Early this morning, Google posted information on their official blog about their upcoming Google Chrome OS. Needless to say, many in the tech world lost it. Ever since Google's "evil" plans for world domination were first set into motion so many years ago, many have wondered when they were going to drop the bomb and launch an actual OS. Speculation about what this means has pretty much dominated conversation and many are even wondering if it will ultimately kill Windows.
Google Chrome is the light-weight, standards-compliant, blazing fast Google web browser that we covered last year. It has since gained momentum and many, including me, use it as their default browser. The point of Google Chrome was to show browser developers and users what is really possible with a browser.
Since we spend so much time online, we began seriously thinking about what kind of browser could exist if you started from scratch and built on the best elements out there. We realized that the web had evolved from mainly simple text pages to rich, interactive applications and that we needed to completely rethink the browser. What we really needed was not just a browser, but also a modern platform for web pages and applications, and that's what we set out to build.
The final sentence of this quote provides a clue to the recent news about this Google Chrome OS. They set out to build "a modern platform for web pages and applications." Google Chrome OS is the obvious next step in this evolution.
Speed, simplicity and security are the key aspects of Google Chrome OS. We're designing the OS to be fast and lightweight, to start up and get you onto the web in a few seconds. The user interface is minimal to stay out of your way, and most of the user experience takes place on the web. And as we did for the Google Chrome browser, we are going back to the basics and completely redesigning the underlying security architecture of the OS so that users don't have to deal with viruses, malware and security updates. It should just work.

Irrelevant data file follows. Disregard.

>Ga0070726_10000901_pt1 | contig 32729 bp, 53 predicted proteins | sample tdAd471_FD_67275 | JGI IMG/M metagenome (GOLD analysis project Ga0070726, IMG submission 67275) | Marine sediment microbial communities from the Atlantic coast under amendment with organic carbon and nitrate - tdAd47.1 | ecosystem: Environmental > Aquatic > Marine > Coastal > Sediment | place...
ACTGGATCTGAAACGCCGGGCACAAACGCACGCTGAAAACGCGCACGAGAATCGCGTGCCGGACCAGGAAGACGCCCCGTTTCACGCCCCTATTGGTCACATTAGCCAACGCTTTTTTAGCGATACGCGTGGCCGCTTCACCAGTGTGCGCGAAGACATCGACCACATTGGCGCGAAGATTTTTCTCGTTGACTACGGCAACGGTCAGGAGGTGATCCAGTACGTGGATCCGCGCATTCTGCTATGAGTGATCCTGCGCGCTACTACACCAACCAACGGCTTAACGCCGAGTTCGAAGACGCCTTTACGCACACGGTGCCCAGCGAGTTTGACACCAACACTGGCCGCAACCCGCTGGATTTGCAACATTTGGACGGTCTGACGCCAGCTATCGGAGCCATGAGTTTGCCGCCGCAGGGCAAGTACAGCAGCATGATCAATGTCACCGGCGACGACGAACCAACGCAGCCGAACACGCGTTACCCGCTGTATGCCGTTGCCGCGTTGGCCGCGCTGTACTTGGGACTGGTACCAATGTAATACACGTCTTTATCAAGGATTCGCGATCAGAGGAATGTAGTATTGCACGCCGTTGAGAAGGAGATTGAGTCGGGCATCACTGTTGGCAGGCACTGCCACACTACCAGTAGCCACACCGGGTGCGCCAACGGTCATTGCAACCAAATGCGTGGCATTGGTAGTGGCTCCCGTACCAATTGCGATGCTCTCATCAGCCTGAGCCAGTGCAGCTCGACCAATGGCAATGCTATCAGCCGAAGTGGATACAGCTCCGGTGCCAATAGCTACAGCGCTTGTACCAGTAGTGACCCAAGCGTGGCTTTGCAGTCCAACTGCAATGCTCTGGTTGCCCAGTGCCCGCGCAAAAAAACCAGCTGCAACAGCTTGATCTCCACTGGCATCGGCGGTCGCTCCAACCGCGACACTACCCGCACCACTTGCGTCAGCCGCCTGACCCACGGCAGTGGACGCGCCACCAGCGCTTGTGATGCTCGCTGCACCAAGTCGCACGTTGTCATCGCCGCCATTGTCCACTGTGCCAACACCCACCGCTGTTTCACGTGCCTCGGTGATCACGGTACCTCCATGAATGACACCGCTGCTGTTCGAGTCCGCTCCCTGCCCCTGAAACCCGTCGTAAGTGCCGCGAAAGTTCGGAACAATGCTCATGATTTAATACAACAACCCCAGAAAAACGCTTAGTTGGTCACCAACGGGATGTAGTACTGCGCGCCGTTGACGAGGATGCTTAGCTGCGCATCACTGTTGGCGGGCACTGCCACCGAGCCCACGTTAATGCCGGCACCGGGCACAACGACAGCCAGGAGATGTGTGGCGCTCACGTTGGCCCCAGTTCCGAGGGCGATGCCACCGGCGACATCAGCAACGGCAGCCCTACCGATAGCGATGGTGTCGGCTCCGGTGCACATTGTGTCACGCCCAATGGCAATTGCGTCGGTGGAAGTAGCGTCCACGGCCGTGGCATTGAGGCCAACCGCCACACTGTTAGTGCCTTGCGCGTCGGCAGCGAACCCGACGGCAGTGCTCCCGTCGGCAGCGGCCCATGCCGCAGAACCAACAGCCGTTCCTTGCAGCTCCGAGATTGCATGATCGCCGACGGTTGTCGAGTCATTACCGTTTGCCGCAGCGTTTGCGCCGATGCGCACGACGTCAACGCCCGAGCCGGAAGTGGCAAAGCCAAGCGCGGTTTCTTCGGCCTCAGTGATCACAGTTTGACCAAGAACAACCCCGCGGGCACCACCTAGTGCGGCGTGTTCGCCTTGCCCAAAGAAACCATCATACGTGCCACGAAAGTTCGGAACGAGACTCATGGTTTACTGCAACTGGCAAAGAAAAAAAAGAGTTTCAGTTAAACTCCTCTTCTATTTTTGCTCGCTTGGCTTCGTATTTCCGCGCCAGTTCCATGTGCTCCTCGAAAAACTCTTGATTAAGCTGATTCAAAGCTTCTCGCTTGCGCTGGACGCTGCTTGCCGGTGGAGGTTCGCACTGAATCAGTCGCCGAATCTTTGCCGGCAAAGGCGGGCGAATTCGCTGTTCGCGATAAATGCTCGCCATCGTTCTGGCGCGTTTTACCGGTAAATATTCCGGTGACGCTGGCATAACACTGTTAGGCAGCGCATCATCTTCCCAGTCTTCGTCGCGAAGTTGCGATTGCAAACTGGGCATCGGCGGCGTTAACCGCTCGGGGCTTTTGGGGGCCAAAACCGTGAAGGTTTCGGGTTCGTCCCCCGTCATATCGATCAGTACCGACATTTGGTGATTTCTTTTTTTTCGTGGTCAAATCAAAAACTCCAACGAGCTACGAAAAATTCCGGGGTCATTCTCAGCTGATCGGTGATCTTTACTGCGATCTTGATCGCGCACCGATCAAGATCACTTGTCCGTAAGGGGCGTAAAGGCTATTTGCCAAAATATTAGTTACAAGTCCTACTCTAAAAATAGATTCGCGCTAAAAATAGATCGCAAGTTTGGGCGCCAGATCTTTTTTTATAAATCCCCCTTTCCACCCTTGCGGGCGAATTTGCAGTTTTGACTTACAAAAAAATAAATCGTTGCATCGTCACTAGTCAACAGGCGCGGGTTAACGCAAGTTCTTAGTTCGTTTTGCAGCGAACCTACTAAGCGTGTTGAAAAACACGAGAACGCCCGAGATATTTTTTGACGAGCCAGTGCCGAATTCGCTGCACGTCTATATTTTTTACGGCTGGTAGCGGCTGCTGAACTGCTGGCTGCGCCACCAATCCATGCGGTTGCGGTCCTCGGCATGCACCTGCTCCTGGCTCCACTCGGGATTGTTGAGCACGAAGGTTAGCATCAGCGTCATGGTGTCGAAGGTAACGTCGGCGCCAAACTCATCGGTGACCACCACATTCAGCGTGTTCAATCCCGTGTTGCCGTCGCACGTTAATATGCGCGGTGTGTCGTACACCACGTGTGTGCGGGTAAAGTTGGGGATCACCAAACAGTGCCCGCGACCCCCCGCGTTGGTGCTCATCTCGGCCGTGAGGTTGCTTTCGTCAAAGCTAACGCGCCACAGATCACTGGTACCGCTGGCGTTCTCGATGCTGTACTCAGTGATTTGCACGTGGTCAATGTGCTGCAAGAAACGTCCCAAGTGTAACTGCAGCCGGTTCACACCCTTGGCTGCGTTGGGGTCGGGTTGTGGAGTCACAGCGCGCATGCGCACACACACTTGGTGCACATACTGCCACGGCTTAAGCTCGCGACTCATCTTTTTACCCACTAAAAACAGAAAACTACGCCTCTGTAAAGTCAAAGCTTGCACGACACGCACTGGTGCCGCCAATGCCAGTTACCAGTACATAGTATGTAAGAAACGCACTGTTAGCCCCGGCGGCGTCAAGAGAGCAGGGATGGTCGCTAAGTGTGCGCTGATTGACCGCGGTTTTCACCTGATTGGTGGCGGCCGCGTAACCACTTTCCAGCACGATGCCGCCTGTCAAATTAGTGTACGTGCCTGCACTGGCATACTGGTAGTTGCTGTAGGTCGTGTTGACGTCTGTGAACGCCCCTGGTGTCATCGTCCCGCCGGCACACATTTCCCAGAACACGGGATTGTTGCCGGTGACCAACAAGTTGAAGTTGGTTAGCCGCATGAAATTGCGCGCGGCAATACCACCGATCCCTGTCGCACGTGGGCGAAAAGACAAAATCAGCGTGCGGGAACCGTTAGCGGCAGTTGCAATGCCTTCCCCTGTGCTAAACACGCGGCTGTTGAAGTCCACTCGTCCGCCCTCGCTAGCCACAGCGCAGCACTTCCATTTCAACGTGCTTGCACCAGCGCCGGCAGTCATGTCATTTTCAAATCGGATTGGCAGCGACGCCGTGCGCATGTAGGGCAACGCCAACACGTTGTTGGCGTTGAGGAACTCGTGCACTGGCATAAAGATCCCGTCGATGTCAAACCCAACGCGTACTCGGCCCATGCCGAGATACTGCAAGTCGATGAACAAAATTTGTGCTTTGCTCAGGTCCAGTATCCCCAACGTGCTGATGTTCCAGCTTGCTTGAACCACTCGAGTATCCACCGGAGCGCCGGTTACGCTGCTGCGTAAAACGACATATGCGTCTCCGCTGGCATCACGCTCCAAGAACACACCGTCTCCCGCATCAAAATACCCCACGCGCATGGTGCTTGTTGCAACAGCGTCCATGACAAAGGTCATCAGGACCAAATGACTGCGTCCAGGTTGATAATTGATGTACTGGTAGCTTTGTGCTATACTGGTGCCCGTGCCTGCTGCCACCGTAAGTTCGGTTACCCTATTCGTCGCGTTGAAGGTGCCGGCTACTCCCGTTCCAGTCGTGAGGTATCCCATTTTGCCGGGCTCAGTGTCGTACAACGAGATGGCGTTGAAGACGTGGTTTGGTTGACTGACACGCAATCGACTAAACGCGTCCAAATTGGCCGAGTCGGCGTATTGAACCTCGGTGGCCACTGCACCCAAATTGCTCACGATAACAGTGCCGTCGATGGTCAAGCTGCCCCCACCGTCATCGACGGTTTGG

This is not really a new concept, but the fact that it's being implemented by Google is what makes it exciting to many. I worked for a company back in 98 or so that built Linux-based thin clients whose sole purpose was to allow internet access with minimal overhead. We installed some of these at the Atlanta University Center Library. Getting everything to fit and run properly took a lot of hard work and creativity, but that was a long time ago. Google has grown a lot since then.
Most of the applications we use on a daily basis are now available in the cloud and many are provided directly by Google. I'm not sure if they planned it that way, but an OS that focuses on the browser is much more feasible because of it.
Will It Kill Windows?
This is the sensational question posed by Mashable. They also ask will it run Photoshop. Google is primarily targeting netbooks, which are pretty low-powered laptops created specifically for users who just want to do basic things like...browse the Internet. If you want to play games, edit videos, or process photos, you probably don't want a netbook and you may not want Google Chrome OS.
Is everyone going to drop there current OS of choice and start using Google Chrome OS when it drops next year? Probably not, but it definitely has the potential to gain traction and provide competition. Google is betting on the cloud being the future, people storing things remotely and working primarily in the browser. The potential here is that we can do more with less, opening doors to get more of our community online. The hardware will be less expensive, the operating system and web applications will be free and free is one feature that neither Microsoft nor Apple can compete with.